Areawide Pest Management (AWPM) program for navel orangeworm control in almonds, pistachios, and walnuts
Commodity Protection and Quality
2013 Annual Report
1a.Objectives (from AD-416):
To validate and demonstrate areawide management approaches for the navel orangeworm in tree nut crops grown in the northern region of California’s central valley.
1b.Approach (from AD-416):
In collaboration with USDA-ARS scientists at the San Joaquin Valley Agricultural Sciences Center, Commodity Protection and Quality Unit, we will work with stakeholders in the Sacramento Valley to validate and demonstrate navel orangeworm management spproaches including cultural controls (sanitation, destruction of ground mummies, andearly harvest), improved timing of reduced risk insecticides, and mating disruption. In order to successful accomplish this, we will validate and modify parameters (if necessary) for risk assessment in northern tree nut growing regions of California including navel orangeworm overwintering survival in mummy nuts remaining on trees and on the ground, contribution of nearby navel orangeworm sources to load in commercial orchards, incidence of navel orangeworm damage in the presence of other kernal feeders, and navel orangeworm degree-days.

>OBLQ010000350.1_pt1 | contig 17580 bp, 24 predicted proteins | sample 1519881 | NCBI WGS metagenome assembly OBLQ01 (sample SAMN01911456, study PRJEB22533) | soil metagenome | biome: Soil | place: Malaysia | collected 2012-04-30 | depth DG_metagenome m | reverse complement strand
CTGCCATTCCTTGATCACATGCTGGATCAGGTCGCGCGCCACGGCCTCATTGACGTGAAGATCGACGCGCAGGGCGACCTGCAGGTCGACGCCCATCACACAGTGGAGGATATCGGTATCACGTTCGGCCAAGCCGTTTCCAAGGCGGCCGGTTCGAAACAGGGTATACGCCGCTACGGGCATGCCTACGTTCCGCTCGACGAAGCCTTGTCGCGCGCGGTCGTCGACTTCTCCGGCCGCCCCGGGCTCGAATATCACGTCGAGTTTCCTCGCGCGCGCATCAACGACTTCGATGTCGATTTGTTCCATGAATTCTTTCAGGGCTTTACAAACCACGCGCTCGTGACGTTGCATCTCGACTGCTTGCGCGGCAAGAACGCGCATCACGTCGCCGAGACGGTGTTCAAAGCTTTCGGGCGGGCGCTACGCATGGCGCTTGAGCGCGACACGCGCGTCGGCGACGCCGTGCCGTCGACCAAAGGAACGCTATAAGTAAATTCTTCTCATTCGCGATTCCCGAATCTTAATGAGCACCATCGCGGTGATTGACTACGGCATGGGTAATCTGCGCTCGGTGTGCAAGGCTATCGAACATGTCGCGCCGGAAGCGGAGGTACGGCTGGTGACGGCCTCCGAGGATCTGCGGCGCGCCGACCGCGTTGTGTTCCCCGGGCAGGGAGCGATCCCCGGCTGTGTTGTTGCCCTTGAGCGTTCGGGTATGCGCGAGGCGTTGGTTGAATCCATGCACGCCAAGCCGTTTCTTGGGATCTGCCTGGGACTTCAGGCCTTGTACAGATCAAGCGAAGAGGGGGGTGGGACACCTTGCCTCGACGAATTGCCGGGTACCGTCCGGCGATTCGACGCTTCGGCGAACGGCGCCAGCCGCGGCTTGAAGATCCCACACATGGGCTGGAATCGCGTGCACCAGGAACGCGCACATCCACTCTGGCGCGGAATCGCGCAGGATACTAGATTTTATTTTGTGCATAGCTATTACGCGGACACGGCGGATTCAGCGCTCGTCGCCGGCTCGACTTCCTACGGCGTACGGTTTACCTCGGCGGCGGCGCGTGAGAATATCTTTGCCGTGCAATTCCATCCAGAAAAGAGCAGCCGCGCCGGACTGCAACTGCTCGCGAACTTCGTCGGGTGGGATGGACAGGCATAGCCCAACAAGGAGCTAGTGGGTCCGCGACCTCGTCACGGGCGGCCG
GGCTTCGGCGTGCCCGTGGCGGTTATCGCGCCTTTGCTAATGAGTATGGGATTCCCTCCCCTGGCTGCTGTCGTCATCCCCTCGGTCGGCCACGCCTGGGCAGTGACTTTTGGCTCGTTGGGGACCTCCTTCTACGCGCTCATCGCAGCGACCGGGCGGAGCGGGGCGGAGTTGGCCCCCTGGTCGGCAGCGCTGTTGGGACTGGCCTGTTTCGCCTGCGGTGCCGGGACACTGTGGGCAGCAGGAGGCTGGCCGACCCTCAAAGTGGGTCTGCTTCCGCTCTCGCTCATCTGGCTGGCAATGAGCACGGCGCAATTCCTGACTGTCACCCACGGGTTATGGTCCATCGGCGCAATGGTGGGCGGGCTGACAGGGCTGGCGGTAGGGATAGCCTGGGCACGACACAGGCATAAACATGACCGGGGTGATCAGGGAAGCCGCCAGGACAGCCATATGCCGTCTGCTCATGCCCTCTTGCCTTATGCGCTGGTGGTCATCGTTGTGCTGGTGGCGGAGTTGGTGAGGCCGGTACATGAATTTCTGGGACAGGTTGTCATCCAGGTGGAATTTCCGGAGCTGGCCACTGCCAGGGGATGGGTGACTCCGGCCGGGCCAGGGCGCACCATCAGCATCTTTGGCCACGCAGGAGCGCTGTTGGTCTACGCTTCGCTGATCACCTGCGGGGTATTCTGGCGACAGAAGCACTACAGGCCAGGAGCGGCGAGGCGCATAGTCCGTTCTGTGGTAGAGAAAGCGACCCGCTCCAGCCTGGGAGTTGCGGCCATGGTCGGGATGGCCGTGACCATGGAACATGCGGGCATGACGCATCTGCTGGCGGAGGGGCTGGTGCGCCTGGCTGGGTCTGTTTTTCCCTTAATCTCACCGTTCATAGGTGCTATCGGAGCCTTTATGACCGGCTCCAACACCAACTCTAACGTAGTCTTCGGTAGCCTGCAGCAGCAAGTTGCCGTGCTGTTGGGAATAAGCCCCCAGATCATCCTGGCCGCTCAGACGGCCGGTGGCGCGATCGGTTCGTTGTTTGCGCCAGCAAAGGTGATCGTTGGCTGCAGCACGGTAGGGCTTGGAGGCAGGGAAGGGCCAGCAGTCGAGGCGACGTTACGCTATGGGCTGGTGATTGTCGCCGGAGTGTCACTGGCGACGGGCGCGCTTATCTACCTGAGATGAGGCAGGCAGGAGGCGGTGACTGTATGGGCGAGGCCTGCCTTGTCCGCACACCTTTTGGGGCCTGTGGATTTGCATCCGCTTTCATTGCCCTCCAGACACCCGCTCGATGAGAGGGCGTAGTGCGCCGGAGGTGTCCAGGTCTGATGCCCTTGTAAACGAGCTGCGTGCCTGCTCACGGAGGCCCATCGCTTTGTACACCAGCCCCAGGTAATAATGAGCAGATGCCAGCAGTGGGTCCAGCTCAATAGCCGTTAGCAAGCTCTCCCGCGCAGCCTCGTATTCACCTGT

This Specific Cooperative Agreement was established to support Objective 1A of the in house project and is related to the management of the navel orangeworm in tree nut crops. Navel orangeworm is the most destructive lepidopteran pest of almonds and pistachios in California. One of the challenges in controlling this pest is understanding the conditions that allow populations to survive the winter, so that areas with potentially high populations can receive additional monitoring to prevent damage. Navel orangeworm management approaches including cultural controls (sanitation, destruction of ground mummies, and early harvest) and improved timing of reduced risk insecticides for almonds in the Sacramento Valley were validated and demonstrated. In 2009-2012, navel orangeworm overwintering survival in mummy nuts remaining on trees and on the ground was evaluated. This research established that Manteca was the upper limit for navel orangeworm survival in nuts lying on the ground and further north, a combination of almonds rotting on the ground and bird feeding eliminated the nuts left on the ground. This research demonstrated that sanitation standards can be less stringent in the Sacramento Valley because of the combined effect of increased rotting and nut removal by birds. Sanitation must be more stringent in the San Joaquin Valley because of the reduced rainfall.